Social Work in the Justice System Essay

2769 Words Mar 17th, 2011 12 Pages
Running head: SOCIAL WORK IN THE JUSTICE SYSTEM 1

The Field of Forensic Social Work It’s Function in the Criminal Justice System and the Populations Who Benefit
Jennifer A. Dimaira
Seton Hall University

Abstract
This paper explores the many facets social work provides in collaboration with the criminal justice system escaping widespread notice as well as the roles played in the judicial court systems. This paper takes a look at the point and the many purposes of forensic social work. Covering their role in multidisciplinary mitigation teams and collaboration between social workers and lawyers in criminal defense also the type service social work practitioners provide to inmate populations; the active
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It’s an issue I see as becoming a problem in the near future because of the field’s functions. The educational opportunity presented in teaching forensic social work is valuable. The functions alone include policy and program development. Mediation, advocacy and arbitration, teaching, training and supervision as well as behavioral science research and analysis just to name a few. We the students are at a loss by a lack of acknowledgement of Forensic Social work and it not being an offered course in our curriculum. Brownell and Roberts (2002) operationally define forensic social work as ‘policies, practices and social work roles with juvenile and adult offenders and victims of crimes’ (Brownell P & Roberts AR 2002, A century of social work in criminal justice and correctional settings, Journal of Offender rehabilitation, 35 (2) 1-17, pg. 3)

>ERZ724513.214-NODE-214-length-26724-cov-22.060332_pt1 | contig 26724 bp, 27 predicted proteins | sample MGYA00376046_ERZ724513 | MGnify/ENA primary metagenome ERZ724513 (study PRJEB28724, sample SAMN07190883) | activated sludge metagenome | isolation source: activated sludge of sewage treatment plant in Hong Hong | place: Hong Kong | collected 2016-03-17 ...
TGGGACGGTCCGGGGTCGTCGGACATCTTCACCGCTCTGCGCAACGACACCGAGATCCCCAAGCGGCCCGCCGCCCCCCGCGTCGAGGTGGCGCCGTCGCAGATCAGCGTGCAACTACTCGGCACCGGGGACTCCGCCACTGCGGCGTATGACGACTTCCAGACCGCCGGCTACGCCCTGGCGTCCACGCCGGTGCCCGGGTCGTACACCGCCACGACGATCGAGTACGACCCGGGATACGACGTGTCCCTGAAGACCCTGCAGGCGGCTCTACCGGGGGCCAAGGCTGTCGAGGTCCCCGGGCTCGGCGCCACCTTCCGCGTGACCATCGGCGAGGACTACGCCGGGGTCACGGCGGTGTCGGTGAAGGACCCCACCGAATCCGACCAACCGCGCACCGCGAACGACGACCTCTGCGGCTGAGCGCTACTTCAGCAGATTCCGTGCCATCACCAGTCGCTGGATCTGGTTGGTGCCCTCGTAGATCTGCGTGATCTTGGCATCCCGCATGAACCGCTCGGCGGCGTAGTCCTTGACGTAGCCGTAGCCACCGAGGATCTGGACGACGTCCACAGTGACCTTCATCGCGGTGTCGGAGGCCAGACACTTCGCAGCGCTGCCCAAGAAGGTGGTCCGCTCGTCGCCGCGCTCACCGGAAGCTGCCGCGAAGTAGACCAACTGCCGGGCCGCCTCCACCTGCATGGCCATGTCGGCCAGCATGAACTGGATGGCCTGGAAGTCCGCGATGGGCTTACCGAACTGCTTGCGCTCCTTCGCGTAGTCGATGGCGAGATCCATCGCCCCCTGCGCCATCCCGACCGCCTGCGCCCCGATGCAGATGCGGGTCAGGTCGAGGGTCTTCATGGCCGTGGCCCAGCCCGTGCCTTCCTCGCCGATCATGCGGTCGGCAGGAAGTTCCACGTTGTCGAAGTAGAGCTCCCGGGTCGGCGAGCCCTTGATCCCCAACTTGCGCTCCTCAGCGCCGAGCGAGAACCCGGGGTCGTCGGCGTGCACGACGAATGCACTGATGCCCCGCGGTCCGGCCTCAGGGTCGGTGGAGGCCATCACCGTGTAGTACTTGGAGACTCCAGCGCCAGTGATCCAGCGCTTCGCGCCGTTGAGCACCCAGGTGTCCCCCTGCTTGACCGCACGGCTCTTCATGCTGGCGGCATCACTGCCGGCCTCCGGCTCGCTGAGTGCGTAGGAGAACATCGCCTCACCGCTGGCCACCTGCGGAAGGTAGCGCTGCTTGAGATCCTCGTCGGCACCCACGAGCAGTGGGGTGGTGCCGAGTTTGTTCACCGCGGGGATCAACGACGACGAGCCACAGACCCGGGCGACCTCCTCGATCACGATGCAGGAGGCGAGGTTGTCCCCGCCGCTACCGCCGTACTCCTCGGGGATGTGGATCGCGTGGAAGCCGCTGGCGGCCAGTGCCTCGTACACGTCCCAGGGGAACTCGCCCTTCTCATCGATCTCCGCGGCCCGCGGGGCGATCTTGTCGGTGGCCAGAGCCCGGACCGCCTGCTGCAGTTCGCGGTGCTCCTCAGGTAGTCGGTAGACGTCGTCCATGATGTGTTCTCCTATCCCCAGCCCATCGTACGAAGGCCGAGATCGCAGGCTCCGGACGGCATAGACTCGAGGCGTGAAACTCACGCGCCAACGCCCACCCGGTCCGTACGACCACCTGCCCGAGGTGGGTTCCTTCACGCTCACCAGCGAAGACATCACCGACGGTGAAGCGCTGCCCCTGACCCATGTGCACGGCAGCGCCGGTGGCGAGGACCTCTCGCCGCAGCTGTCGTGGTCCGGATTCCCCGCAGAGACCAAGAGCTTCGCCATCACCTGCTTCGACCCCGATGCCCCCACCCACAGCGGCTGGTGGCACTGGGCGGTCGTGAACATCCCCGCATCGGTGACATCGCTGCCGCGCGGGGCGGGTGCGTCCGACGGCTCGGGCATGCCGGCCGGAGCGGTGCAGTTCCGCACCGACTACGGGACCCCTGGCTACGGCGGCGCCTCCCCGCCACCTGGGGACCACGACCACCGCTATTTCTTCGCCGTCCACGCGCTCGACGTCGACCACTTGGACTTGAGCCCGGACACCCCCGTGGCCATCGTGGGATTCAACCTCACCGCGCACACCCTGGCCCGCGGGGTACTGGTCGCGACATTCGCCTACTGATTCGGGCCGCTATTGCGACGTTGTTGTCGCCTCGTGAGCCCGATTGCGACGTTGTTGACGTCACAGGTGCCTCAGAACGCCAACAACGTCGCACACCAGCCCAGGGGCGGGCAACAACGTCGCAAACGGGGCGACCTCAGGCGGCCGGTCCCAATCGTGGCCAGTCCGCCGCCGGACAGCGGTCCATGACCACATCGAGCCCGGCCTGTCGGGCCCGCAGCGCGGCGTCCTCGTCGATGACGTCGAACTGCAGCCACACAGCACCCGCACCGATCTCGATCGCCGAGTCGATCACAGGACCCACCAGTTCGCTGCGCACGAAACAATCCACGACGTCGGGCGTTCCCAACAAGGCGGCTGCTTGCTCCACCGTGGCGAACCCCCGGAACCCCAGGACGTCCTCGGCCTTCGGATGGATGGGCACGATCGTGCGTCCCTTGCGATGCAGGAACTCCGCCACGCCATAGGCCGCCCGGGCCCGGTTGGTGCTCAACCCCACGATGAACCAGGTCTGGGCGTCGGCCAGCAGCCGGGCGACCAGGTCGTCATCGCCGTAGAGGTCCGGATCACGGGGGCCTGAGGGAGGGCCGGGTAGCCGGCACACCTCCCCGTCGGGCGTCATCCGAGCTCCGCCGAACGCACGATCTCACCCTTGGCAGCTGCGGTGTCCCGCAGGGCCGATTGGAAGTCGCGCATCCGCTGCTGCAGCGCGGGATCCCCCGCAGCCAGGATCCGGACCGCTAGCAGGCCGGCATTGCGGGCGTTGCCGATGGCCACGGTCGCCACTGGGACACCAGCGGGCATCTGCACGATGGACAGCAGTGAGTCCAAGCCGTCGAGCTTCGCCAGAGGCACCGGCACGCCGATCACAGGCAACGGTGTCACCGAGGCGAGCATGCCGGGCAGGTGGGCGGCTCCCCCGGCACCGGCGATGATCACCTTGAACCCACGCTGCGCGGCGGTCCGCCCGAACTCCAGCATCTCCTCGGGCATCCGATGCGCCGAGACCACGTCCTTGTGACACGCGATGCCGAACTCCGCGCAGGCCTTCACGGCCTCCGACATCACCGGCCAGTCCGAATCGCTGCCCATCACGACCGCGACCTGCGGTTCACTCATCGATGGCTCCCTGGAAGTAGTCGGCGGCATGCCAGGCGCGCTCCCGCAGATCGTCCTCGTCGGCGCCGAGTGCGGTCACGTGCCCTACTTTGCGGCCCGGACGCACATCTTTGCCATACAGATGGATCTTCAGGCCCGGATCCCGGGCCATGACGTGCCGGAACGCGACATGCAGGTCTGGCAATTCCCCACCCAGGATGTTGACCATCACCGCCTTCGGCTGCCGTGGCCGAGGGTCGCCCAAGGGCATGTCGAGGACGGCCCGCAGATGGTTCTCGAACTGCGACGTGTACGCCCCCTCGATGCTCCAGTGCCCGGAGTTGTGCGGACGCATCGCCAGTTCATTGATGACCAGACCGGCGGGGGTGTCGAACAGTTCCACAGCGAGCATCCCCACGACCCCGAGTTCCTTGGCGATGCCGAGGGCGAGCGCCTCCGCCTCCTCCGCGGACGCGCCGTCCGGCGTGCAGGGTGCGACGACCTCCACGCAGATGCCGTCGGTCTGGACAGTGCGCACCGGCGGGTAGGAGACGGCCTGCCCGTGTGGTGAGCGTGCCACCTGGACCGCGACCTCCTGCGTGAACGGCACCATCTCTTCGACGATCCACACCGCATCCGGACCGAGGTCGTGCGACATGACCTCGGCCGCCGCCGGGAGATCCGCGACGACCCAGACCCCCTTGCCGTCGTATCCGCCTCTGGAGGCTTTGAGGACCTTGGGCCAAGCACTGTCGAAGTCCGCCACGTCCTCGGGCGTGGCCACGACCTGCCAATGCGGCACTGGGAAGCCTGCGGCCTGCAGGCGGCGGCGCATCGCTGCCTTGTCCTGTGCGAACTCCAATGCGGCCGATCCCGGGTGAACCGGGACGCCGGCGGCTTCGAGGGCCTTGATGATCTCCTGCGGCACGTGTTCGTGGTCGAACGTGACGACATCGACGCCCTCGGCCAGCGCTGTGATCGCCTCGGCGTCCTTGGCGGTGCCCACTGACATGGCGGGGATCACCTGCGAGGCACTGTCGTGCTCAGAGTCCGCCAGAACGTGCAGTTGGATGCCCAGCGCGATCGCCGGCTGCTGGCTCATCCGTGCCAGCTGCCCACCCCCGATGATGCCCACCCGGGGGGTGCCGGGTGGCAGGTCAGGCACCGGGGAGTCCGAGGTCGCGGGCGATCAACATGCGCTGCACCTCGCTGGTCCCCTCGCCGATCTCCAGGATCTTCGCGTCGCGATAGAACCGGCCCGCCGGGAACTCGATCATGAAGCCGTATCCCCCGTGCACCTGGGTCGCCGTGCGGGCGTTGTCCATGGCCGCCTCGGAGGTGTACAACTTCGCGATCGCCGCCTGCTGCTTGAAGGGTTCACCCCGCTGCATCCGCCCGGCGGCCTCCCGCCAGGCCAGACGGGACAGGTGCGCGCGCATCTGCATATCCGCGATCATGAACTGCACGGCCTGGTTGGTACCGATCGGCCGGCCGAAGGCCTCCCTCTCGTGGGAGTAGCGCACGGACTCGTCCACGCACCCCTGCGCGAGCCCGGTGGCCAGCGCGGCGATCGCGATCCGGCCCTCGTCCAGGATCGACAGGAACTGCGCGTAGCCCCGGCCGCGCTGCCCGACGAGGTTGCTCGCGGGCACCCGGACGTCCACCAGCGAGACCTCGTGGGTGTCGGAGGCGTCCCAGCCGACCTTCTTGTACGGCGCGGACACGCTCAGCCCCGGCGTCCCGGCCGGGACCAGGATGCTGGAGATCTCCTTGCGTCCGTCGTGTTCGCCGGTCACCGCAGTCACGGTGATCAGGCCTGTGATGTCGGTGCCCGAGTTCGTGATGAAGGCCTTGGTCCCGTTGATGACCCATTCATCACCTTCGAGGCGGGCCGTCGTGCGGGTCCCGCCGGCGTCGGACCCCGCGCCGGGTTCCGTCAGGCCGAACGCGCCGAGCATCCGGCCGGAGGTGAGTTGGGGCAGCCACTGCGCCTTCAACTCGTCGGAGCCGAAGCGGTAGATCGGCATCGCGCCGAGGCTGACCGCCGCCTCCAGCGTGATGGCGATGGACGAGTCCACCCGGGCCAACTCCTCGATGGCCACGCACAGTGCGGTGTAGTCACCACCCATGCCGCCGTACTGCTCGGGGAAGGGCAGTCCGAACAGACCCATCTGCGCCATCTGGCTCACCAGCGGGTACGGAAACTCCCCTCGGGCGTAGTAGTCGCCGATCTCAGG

As times progressed a growing knowledge and understanding of mental illness and psychiatric problems became more of a deciding factor in the task of determining just and effective dispositions. The criminal justice system is not equipped to provide the proper type of facilitation needed to accommodate. Instead judges and lawyers reached out to community mental health agencies but they too were unable to adequately provide resources needed. According to Gary Whitmer (1983) resulting from this dilemma the courts adjudicate with a sense of futility, knowing that it is not the
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